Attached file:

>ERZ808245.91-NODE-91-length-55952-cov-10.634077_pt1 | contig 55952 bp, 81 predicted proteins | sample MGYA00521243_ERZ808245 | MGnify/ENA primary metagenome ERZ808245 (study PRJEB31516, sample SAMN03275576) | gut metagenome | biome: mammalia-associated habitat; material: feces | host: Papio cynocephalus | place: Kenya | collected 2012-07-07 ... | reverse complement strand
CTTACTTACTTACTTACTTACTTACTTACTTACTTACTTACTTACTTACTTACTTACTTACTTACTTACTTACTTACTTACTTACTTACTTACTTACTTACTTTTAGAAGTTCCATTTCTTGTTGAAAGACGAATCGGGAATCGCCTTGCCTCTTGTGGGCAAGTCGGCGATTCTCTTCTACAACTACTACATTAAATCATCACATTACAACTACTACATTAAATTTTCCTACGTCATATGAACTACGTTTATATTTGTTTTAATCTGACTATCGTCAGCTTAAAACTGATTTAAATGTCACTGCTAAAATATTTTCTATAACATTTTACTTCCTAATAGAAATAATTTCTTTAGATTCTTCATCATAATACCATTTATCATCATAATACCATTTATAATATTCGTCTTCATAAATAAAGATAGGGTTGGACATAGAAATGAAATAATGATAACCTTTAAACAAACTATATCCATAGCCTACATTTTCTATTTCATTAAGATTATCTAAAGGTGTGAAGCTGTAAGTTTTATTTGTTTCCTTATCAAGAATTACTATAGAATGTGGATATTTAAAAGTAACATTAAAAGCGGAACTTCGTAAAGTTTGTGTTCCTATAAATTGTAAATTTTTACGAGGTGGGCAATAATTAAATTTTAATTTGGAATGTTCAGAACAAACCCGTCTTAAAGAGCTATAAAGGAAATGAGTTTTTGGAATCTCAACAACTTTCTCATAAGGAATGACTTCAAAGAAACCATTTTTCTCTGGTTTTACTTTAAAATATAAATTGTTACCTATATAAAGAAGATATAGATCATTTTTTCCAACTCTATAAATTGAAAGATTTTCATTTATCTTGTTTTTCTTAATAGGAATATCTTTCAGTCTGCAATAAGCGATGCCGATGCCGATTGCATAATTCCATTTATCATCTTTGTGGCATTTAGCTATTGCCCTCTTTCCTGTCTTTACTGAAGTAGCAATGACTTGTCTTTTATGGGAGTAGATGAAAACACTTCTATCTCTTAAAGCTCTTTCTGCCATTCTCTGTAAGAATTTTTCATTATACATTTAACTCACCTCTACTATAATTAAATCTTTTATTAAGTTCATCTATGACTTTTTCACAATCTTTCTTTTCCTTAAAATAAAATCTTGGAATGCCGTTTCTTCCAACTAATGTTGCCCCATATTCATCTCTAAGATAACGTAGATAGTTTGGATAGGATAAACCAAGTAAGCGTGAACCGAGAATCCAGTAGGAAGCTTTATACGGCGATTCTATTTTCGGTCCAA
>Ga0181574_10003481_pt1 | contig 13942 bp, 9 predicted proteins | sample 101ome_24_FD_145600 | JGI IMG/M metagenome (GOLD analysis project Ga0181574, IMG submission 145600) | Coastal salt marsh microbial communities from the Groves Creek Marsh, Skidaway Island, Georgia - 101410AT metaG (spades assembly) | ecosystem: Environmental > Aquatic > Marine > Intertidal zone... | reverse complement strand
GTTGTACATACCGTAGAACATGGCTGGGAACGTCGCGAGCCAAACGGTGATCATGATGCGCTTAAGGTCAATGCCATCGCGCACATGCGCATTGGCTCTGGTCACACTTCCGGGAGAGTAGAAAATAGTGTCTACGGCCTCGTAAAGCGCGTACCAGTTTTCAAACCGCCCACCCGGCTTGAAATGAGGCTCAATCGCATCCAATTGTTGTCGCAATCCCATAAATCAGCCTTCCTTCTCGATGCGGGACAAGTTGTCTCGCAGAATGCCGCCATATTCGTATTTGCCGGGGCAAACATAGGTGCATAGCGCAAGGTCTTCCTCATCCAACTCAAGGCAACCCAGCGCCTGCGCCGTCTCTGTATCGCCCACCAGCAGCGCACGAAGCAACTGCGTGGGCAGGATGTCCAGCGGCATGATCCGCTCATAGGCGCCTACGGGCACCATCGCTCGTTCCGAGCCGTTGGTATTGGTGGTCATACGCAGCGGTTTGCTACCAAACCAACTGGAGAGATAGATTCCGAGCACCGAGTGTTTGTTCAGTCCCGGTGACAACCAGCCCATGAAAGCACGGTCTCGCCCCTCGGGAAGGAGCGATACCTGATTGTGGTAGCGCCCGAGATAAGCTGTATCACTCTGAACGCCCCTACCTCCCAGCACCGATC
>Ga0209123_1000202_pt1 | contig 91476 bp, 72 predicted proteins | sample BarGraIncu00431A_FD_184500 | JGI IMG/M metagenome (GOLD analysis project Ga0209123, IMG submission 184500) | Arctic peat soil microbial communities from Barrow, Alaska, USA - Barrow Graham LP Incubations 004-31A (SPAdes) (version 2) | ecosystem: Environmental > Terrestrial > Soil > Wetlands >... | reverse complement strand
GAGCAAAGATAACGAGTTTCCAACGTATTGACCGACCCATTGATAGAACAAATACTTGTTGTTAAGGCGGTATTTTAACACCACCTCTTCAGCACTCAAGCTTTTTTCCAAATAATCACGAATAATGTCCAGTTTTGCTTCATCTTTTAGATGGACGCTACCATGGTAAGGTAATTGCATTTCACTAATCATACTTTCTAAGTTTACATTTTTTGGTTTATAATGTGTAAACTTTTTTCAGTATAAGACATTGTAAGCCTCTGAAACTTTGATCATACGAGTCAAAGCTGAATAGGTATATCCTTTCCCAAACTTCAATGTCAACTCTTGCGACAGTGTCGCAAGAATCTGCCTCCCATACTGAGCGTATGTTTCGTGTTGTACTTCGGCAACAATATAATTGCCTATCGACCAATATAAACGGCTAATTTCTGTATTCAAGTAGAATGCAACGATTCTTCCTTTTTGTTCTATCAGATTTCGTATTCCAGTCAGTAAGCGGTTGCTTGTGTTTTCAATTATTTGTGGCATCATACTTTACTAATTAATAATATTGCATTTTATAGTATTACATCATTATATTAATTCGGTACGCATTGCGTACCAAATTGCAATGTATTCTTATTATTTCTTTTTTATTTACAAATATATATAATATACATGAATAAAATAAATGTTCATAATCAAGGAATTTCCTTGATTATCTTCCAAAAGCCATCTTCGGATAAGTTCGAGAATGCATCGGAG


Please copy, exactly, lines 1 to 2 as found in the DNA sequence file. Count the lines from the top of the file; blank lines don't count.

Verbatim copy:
>ERZ808245.91-NODE-91-length-55952-cov-10.634077_pt1 | contig 55952 bp, 81 predicted proteins | sample MGYA00521243_ERZ808245 | MGnify/ENA primary metagenome ERZ808245 (study PRJEB31516, sample SAMN03275576) | gut metagenome | biome: mammalia-associated habitat; material: feces | host: Papio cynocephalus | place: Kenya | collected 2012-07-07 ... | reverse complement strand
CTTACTTACTTACTTACTTACTTACTTACTTACTTACTTACTTACTTACTTACTTACTTACTTACTTACTTACTTACTTACTTACTTACTTACTTACTTACTTTTAGAAGTTCCATTTCTTGTTGAAAGACGAATCGGGAATCGCCTTGCCTCTTGTGGGCAAGTCGGCGATTCTCTTCTACAACTACTACATTAAATCATCACATTACAACTACTACATTAAATTTTCCTACGTCATATGAACTACGTTTATATTTGTTTTAATCTGACTATCGTCAGCTTAAAACTGATTTAAATGTCACTGCTAAAATATTTTCTATAACATTTTACTTCCTAATAGAAATAATTTCTTTAGATTCTTCATCATAATACCATTTATCATCATAATACCATTTATAATATTCGTCTTCATAAATAAAGATAGGGTTGGACATAGAAATGAAATAATGATAACCTTTAAACAAACTATATCCATAGCCTACATTTTCTATTTCATTAAGATTATCTAAAGGTGTGAAGCTGTAAGTTTTATTTGTTTCCTTATCAAGAATTACTATAGAATGTGGATATTTAAAAGTAACATTAAAAGCGGAACTTCGTAAAGTTTGTGTTCCTATAAATTGTAAATTTTTACGAGGTGGGCAATAATTAAATTTTAATTTGGAATGTTCAGAACAAACCCGTCTTAAAGAGCTATAAAGGAAATGAGTTTTTGGAATCTCAACAACTTTCTCATAAGGAATGACTTCAAAGAAACCATTTTTCTCTGGTTTTACTTTAAAATATAAATTGTTACCTATATAAAGAAGATATAGATCATTTTTTCCAACTCTATAAATTGAAAGATTTTCATTTATCTTGTTTTTCTTAATAGGAATATCTTTCAGTCTGCAATAAGCGATGCCGATGCCGATTGCATAATTCCATTTATCATCTTTGTGGCATTTAGCTATTGCCCTCTTTCCTGTCTTTACTGAAGTAGCAATGACTTGTCTTTTATGGGAGTAGATGAAAACACTTCTATCTCTTAAAGCTCTTTCTGCCATTCTCTGTAAGAATTTTTCATTATACATTTAACTCACCTCTACTATAATTAAATCTTTTATTAAGTTCATCTATGACTTTTTCACAATCTTTCTTTTCCTTAAAATAAAATCTTGGAATGCCGTTTCTTCCAACTAATGTTGCCCCATATTCATCTCTAAGATAACGTAGATAGTTTGGATAGGATAAACCAAGTAAGCGTGAACCGAGAATCCAGTAGGAAGCTTTATACGGCGATTCTATTTTCGGTCCAA